Different outcomes for 2 cancer vaccines

There’s a reason companies rush to be the first to market with a product.

You can establish your brand and build a lead that competitors may not be able to trim.

Merck & Co. Inc. and GlaxoSmithKline PLC spent years developing vaccines to prevent cervical cancer. Merck’s Gardasil won approval from the Food and Drug Administration two years ago.

Through the end of March, Merck sold $2.1 billion worth of its vaccine.

And GlaxoSmithKline? Its Cervarix is mired in the FDA approval process. It submitted its application in March 2007, but the FDA in mid-December demanded more information about Cervarix.

GlaxoSmithKline on Monday said that it had responded to the FDA’s questions, but it now intends to submit final data from a late-stage clinical trial during the first half of 2009. That means it could be late 2009 before the FDA could render its decision.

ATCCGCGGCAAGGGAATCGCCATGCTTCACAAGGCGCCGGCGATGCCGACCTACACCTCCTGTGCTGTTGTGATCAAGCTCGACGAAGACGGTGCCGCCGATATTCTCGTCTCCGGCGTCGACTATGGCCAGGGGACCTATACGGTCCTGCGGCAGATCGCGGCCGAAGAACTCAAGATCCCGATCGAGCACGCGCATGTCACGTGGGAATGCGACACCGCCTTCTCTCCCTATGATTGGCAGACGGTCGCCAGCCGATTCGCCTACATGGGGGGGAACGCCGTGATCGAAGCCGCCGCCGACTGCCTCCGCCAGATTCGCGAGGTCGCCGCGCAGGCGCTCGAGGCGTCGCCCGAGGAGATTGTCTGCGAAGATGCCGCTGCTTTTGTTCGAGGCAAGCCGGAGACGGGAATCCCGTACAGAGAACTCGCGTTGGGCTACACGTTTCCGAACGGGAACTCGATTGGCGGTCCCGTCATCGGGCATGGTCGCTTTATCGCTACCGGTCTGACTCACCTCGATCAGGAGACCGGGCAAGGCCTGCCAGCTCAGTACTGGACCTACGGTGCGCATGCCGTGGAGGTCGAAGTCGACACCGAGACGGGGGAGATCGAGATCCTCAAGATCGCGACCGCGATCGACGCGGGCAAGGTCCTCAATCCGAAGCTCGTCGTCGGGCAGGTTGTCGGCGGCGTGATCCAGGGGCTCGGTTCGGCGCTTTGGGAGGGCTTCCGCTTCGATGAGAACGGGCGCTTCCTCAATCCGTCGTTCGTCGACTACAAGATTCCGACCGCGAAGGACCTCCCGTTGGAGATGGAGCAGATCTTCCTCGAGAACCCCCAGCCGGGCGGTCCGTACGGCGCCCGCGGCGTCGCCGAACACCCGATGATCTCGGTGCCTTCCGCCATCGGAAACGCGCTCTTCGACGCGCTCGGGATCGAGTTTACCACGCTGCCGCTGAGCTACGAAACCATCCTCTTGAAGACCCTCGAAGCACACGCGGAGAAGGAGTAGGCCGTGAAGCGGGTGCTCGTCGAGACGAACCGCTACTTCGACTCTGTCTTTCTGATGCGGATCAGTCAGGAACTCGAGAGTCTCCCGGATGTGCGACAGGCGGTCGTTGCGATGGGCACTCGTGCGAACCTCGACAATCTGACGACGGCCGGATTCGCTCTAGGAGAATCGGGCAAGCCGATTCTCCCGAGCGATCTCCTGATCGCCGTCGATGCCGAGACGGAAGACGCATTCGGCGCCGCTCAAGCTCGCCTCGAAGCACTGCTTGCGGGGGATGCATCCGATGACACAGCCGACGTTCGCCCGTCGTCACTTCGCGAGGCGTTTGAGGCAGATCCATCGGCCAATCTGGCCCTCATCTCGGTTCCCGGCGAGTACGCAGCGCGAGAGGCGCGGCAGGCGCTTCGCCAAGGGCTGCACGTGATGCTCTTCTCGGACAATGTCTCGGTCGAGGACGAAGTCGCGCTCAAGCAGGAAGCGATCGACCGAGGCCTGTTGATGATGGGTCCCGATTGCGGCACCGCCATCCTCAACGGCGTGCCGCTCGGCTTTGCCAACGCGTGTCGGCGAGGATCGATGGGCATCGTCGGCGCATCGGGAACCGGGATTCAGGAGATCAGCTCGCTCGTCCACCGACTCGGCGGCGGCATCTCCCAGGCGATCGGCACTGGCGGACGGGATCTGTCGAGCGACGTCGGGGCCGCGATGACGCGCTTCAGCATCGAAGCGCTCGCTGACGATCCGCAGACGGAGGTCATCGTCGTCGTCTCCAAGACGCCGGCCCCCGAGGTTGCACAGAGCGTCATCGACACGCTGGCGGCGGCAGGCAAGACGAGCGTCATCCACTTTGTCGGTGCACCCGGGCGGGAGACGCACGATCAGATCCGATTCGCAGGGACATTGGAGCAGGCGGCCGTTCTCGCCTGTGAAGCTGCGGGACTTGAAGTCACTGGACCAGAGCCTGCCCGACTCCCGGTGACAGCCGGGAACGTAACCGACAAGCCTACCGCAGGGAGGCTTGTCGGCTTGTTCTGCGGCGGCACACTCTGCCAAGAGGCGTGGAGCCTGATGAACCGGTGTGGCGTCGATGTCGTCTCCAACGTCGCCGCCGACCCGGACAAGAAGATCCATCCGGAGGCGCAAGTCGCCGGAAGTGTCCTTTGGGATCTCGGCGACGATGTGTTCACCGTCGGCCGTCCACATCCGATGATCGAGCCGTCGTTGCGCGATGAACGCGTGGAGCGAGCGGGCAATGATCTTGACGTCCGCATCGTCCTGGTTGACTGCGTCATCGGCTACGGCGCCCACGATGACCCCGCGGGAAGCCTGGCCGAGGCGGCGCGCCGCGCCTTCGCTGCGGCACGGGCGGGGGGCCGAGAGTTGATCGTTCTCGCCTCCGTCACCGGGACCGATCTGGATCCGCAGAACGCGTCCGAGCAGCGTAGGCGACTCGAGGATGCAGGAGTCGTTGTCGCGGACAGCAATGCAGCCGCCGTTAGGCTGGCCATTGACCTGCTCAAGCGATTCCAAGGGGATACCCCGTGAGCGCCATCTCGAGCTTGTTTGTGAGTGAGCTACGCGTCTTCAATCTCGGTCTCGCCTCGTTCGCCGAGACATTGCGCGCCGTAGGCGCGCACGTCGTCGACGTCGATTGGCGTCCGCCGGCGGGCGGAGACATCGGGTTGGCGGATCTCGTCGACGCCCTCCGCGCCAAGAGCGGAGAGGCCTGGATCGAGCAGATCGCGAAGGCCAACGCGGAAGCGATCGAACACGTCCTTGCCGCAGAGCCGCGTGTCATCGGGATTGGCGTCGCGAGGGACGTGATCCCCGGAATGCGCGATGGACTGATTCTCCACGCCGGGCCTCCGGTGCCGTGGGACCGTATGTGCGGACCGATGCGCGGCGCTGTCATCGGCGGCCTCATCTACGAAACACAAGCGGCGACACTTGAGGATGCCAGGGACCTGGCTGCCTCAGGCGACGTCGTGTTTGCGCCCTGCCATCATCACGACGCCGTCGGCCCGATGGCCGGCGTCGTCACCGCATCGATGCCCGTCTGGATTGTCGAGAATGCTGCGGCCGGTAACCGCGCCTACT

That would give Merck a 3 1/2-year lead with a drug that targets the second-most-common cancer among women worldwide. More than 280,000 women die from cervical cancer every year, most in the developing world.

Fortunately for GlaxoSmithKline, Cervarix has been approved in 67 other countries, including the European Union, Mexico and the Philippines. So Merck and GlaxoSmithKline can duke it out overseas.

But the U.S. market is where drug companies can make the most money. From here, it looks like Merck will have the U.S. all to itself for another 18 months.

Staying in N.J.

When A.C. Moore Arts & Crafts Inc. announced on June 10 that its chief financial officer had resigned, the retailer said only that Marc Katz would be pursuing a “career opportunity in the private equity sector.”

On Monday, Katz was named executive vice president and chief accounting officer of Burlington Coat Factory Warehouse Corp., the South Jersey-based retailer of outwear and other apparel.

How is that a job in the private-equity industry?

Well, Burlington Coat was taken private in April 2006 by Bain Capital LLC in a deal valued at $2.1 billion.